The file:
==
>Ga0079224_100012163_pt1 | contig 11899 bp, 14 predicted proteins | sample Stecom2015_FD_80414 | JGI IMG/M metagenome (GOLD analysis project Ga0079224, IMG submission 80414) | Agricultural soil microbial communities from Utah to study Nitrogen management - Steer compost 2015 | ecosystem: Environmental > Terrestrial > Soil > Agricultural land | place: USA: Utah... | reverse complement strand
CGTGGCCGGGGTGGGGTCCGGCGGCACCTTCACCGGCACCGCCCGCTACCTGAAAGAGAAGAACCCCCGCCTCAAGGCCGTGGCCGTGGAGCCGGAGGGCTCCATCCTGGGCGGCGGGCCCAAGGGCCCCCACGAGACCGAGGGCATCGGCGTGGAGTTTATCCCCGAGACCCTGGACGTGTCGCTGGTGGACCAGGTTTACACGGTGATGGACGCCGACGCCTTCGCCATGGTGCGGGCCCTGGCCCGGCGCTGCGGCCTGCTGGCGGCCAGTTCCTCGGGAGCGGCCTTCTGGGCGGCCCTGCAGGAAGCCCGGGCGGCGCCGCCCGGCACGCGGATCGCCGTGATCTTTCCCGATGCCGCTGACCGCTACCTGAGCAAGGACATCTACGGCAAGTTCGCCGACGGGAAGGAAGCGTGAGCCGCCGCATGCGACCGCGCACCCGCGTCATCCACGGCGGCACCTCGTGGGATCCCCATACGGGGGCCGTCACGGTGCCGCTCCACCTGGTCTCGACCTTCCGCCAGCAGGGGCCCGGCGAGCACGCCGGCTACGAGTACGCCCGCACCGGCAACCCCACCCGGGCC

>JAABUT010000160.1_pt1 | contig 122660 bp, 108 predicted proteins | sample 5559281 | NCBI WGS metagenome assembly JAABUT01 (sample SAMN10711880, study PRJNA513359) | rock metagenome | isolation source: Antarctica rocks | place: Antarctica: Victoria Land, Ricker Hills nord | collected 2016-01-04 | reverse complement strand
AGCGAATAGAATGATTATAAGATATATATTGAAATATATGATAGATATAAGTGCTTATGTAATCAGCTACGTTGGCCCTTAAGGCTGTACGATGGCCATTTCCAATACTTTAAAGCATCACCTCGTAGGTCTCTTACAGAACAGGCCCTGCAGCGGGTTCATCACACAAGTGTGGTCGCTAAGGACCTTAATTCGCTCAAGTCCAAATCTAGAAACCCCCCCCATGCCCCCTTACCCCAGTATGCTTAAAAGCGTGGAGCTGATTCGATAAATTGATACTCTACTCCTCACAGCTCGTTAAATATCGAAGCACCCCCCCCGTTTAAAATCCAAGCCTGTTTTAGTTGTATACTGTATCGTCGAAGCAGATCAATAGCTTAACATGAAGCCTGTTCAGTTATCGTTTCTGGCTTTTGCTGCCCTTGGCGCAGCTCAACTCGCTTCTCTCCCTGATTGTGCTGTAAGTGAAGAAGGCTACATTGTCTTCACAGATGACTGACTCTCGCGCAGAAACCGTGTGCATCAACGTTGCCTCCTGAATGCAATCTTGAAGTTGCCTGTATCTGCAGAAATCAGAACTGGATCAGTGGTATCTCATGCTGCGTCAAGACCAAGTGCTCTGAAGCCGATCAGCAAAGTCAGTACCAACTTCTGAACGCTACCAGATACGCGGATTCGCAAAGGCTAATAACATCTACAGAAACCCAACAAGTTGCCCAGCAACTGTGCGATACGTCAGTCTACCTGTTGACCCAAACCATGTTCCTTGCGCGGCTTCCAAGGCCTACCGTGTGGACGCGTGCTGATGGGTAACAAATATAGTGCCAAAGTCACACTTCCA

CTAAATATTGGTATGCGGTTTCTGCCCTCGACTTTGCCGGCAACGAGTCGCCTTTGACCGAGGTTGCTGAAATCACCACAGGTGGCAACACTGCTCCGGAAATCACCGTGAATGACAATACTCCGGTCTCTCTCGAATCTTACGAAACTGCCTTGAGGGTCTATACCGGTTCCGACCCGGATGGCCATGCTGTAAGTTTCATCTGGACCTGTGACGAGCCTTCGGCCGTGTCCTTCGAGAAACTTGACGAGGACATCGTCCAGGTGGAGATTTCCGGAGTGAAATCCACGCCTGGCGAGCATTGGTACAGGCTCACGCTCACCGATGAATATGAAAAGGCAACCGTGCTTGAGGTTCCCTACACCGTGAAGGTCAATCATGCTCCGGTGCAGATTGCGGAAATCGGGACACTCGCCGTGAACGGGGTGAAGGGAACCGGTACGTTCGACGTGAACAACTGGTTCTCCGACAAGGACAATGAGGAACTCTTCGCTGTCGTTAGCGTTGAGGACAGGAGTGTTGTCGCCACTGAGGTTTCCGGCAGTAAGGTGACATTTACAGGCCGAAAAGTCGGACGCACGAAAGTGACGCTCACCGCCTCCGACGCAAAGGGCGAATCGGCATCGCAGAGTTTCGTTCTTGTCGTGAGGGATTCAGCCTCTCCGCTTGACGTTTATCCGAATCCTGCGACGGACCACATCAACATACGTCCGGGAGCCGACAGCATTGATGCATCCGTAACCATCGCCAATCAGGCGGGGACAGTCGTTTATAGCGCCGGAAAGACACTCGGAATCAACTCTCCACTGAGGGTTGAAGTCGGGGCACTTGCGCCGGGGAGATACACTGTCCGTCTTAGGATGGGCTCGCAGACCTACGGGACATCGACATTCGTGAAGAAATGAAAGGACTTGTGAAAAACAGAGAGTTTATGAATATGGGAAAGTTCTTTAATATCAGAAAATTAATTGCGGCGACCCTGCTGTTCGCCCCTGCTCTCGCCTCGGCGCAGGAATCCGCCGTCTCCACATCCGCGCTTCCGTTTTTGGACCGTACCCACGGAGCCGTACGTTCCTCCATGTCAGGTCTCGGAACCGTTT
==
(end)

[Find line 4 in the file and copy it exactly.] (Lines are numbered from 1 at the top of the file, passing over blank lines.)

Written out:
AGCGAATAGAATGATTATAAGATATATATTGAAATATATGATAGATATAAGTGCTTATGTAATCAGCTACGTTGGCCCTTAAGGCTGTACGATGGCCATTTCCAATACTTTAAAGCATCACCTCGTAGGTCTCTTACAGAACAGGCCCTGCAGCGGGTTCATCACACAAGTGTGGTCGCTAAGGACCTTAATTCGCTCAAGTCCAAATCTAGAAACCCCCCCCATGCCCCCTTACCCCAGTATGCTTAAAAGCGTGGAGCTGATTCGATAAATTGATACTCTACTCCTCACAGCTCGTTAAATATCGAAGCACCCCCCCCGTTTAAAATCCAAGCCTGTTTTAGTTGTATACTGTATCGTCGAAGCAGATCAATAGCTTAACATGAAGCCTGTTCAGTTATCGTTTCTGGCTTTTGCTGCCCTTGGCGCAGCTCAACTCGCTTCTCTCCCTGATTGTGCTGTAAGTGAAGAAGGCTACATTGTCTTCACAGATGACTGACTCTCGCGCAGAAACCGTGTGCATCAACGTTGCCTCCTGAATGCAATCTTGAAGTTGCCTGTATCTGCAGAAATCAGAACTGGATCAGTGGTATCTCATGCTGCGTCAAGACCAAGTGCTCTGAAGCCGATCAGCAAAGTCAGTACCAACTTCTGAACGCTACCAGATACGCGGATTCGCAAAGGCTAATAACATCTACAGAAACCCAACAAGTTGCCCAGCAACTGTGCGATACGTCAGTCTACCTGTTGACCCAAACCATGTTCCTTGCGCGGCTTCCAAGGCCTACCGTGTGGACGCGTGCTGATGGGTAACAAATATAGTGCCAAAGTCACACTTCCA